(Note: This is a joke. We had some epic arguments in their Arizona home over Rush Limbaugh alone. One can imagine what I had to say about the current administration; and while I've not talked with Lois about djt, we had discussed previous administrations.)

“Challenging.” When you said “Trump” - he just can’t stop laughing. (Jennifer aside) I don’t know why.

I get that. So who was there to greet you on the flipside when you first became aware of it?

He says “Paul was there. He missed Paul so much, the love he had for him,” he said “It was bittersweet.”

Paul can you bring Hedda forward?

(Jennifer, puzzled) Hedda?

Paul knows who that is, Jack knows who that is. They can say no – but can you?

Is that an animal?

Yes. (ding!)

I feel like it was a dog.

It is a dog. (ding!) Huge ears, a basset hound. Jack took care of Hedda, I remember in high school he fed her toast every morning... Jack, have you talked to Hedda since you’ve been there?

He said “Hedda knocked him over when he got there.” They just thanked one another, kept thanking one another “for being in each other’s lives.”

(Note: We’ve conducted a few with “pets” on the flipside, and each time ask for information that only the owner would know.)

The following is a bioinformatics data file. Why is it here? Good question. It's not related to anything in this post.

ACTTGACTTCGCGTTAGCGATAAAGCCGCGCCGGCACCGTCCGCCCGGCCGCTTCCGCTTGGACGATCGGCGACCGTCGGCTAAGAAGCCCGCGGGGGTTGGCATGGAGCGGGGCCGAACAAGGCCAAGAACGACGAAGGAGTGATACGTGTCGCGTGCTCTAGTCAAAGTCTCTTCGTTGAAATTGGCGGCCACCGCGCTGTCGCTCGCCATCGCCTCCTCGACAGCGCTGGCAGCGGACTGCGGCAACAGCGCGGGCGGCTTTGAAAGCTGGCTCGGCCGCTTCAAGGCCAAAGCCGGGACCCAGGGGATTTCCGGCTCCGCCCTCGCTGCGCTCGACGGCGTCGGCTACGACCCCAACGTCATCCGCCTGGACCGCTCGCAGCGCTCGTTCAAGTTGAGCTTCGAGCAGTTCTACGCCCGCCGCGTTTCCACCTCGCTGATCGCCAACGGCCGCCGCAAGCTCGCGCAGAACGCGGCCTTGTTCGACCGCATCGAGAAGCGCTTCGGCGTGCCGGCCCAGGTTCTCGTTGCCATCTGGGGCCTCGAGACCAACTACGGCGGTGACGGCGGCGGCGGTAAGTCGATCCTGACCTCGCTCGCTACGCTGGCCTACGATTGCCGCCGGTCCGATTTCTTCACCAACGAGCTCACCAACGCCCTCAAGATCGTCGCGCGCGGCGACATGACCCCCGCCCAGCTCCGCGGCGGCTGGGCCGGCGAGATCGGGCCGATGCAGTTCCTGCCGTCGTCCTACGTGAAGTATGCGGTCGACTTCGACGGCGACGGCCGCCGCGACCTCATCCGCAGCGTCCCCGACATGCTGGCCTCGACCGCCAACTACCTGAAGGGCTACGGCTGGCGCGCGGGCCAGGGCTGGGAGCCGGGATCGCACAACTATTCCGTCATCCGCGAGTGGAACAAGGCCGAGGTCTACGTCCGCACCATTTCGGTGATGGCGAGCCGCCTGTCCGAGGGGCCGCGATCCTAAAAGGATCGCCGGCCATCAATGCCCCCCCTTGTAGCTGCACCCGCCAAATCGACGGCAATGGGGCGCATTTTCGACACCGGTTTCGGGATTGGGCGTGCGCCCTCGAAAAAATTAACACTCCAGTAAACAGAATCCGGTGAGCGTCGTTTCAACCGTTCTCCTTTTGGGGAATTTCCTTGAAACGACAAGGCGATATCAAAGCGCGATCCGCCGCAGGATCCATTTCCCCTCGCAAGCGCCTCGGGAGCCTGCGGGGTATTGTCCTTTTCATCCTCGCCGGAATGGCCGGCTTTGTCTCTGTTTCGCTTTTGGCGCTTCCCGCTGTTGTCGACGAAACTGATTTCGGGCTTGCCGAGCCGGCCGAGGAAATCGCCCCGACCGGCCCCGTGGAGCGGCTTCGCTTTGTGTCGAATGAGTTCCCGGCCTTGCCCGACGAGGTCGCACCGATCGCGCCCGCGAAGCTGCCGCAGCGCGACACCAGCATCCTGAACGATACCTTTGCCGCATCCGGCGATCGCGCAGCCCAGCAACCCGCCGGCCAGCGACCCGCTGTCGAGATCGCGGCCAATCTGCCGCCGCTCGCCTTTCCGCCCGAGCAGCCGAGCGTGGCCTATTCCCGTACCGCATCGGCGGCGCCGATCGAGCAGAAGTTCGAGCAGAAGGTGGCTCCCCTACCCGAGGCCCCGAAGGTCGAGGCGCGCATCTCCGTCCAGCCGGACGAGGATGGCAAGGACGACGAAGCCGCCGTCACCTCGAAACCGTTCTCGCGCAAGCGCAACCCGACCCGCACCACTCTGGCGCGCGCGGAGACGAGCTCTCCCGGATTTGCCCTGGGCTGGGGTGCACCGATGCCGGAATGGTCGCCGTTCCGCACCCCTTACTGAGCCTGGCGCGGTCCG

Can we talk to Paul for a second?

He has blue green eyes, right?

Yes. (Ding!)

They’re very bright.

They are, recently I had dinner with his nephew – who has his eyes. It was uncanny.

That’s the first thing he showed me was his eyes.

Dave Patlak and Paul in Pizzeria Uno's.

We have a number of friends over there. Bill Meyer, Craig Ottinger. Paul is there anything you want to pass along? (A phone nearby rings with an odd “ding dong.”) Paul, don’t call me a ding dong!

(Jennifer laughs) The gods are interrupting us. Paul says “He’s very interested in your research.”

There’s a picture of you and my mom in my kitchen. I always say hello.

You do – he says “That’s as weird as his dad feeding that dog.”

Dad, Paul, Mom; Paul's BMW

Is there anything I’m missing in my work... besides making money?

Paul is laughing. He’s showing us (me and Jennifer) doing a radio show or podcast.

I was talking about this yesterday. Carin.. whom you had a fling with, in college.

She has like ten kids?

No, just a couple but you came through to Carin and said “I’m sorry we didn’t have a kid together, I’m sorry I wasn’t nicer to you.” Something like that. Anything that you want to say to Carin?

“I wish we had ten kids.”

But then you came out of the closet.

He showed me that too... (Jennifer gives me a look.) I know.

Anything you want to say about that?

“No.” He says “I’m out of the closet. There is no gender, it really is fluid for everyone.”

So Jennifer, when you’re looking at Paul what do you see?

Blue green eyes and like a light.. his chiseled chin and how gorgeous he was... that’s how he appears to me.